If you’re in pain, surgery may not be your only option. Many conditions, such as low back pain, dizziness, and osteoarthritis have been shown to respond as well or better to physical therapy than medications or surgery. Physical therapy often complements these interventions and offers far fewer side effects.
Learn how physical therapists develop treatment plans and implement techniques that improve movement, reduce pain, restore function, and help prevent future injury in individuals of all ages and in many settings. Taught by experts from the UCSF Faculty Practice in Physical Therapy, this new series highlights the wide variety of medical conditions that physical therapists can effectively treat using the latest research and proven approaches.
Train the Brain: Exploring the Brain-Body Connection in Neurological Rehabilitation: UCSF Physical Therapists Catherine Printz and Monika Patel explore neurological physical therapy.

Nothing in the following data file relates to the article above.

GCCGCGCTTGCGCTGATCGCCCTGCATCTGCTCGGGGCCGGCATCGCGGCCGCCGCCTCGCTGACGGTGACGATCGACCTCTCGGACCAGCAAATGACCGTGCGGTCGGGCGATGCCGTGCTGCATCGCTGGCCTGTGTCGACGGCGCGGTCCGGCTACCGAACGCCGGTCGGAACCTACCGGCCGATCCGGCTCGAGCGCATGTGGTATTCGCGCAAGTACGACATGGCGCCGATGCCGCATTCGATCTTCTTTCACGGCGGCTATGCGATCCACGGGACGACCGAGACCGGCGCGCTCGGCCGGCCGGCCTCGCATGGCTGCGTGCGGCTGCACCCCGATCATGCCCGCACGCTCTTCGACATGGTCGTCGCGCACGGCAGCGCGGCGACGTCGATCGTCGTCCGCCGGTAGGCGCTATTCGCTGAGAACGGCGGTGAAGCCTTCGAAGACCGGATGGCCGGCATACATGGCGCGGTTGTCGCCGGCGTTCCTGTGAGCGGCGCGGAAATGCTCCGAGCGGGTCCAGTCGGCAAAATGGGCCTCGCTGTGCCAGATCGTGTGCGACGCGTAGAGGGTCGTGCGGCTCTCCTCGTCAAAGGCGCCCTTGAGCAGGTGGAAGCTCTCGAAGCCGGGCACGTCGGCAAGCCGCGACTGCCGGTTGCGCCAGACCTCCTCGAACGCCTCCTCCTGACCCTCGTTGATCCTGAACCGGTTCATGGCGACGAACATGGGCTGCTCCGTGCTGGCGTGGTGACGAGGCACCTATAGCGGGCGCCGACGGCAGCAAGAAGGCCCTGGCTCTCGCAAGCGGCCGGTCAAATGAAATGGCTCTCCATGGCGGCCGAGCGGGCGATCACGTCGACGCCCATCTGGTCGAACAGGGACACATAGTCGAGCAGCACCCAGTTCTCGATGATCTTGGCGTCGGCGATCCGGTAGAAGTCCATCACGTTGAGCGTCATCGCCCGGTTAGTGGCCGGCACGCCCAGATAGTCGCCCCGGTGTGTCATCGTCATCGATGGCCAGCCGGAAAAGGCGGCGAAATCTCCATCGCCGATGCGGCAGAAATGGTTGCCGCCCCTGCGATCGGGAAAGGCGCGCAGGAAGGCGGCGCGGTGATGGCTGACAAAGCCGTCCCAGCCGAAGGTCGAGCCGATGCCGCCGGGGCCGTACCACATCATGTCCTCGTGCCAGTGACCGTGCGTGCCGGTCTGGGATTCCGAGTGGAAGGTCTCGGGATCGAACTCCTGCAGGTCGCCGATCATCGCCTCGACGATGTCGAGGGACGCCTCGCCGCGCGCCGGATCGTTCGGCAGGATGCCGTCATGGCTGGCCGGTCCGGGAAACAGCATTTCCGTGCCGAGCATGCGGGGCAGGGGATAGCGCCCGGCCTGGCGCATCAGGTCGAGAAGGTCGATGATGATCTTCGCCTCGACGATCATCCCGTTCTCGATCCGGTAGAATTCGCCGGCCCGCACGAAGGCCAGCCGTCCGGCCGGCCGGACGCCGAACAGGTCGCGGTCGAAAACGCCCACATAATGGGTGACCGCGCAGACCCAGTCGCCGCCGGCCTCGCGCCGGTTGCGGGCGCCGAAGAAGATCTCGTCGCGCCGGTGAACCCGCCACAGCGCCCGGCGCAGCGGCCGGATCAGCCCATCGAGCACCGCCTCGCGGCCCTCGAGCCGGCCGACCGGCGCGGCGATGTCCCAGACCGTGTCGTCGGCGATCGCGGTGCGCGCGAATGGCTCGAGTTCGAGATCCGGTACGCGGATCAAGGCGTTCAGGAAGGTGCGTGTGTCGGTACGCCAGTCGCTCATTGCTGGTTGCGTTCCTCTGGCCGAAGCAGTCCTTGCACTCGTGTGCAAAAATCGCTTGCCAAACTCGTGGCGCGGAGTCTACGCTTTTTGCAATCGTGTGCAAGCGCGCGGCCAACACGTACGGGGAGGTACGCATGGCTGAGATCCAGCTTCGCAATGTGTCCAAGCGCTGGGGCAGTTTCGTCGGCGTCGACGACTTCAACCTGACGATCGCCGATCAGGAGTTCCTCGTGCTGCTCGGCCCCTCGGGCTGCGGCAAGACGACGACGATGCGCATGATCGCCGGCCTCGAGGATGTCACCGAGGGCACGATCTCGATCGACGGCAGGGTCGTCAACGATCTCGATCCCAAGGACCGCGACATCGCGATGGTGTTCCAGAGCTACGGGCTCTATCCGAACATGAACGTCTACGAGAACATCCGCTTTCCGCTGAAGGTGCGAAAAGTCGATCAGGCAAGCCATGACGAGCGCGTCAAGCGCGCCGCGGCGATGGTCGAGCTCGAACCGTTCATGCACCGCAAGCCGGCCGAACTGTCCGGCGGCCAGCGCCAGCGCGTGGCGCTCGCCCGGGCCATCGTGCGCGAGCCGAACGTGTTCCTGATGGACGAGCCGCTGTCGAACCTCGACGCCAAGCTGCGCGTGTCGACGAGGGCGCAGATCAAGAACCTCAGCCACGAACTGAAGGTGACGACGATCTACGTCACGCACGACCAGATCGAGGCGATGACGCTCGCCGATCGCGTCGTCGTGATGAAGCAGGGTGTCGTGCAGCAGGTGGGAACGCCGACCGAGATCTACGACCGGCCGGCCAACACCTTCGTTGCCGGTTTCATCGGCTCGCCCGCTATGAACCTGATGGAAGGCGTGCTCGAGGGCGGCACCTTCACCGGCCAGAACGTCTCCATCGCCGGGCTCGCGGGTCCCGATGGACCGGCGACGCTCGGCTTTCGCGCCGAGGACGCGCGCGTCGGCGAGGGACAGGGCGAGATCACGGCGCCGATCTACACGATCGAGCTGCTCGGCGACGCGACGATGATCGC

When Your World Spins Out of Control: How Your Inner Ear and Brain Work Together for Perception, Balance, and Movement: UCSF Physical Therapists explore the how the inner ear works with the brain in an effort to help patients with perception, balance and movement.
Getting Under Your Skin: The Role of Fascia in Movement and Function: Fascia, or connective tissue, helps muscles communicate. See how to keep this important part of your body supple to improve your mobility and decrease pain.
Back to Basics: Guidelines For a Healthy Spine: Lower back pain (LBP) remains the most common cause of disability and lost work time among working-age adults in industrialized countries. Find out what you can do to reduce your LBP.
Rebooting Pelvic Health: Staying Continent and Pain-Free: Pelvic floor dysfunction physical therapists provide tips for maintaining pelvic health to stay continent and pain-free.
“Too Fit to Fracture”: Guidelines for Skeletal Health and Aging: Orthopedic clinical specialist Wendy Katzman looks at avoiding fractures in older age with a focus on skeletal health.
Explore more programs in Move Better, Feel Better: What Can Physical Therapy Do For You?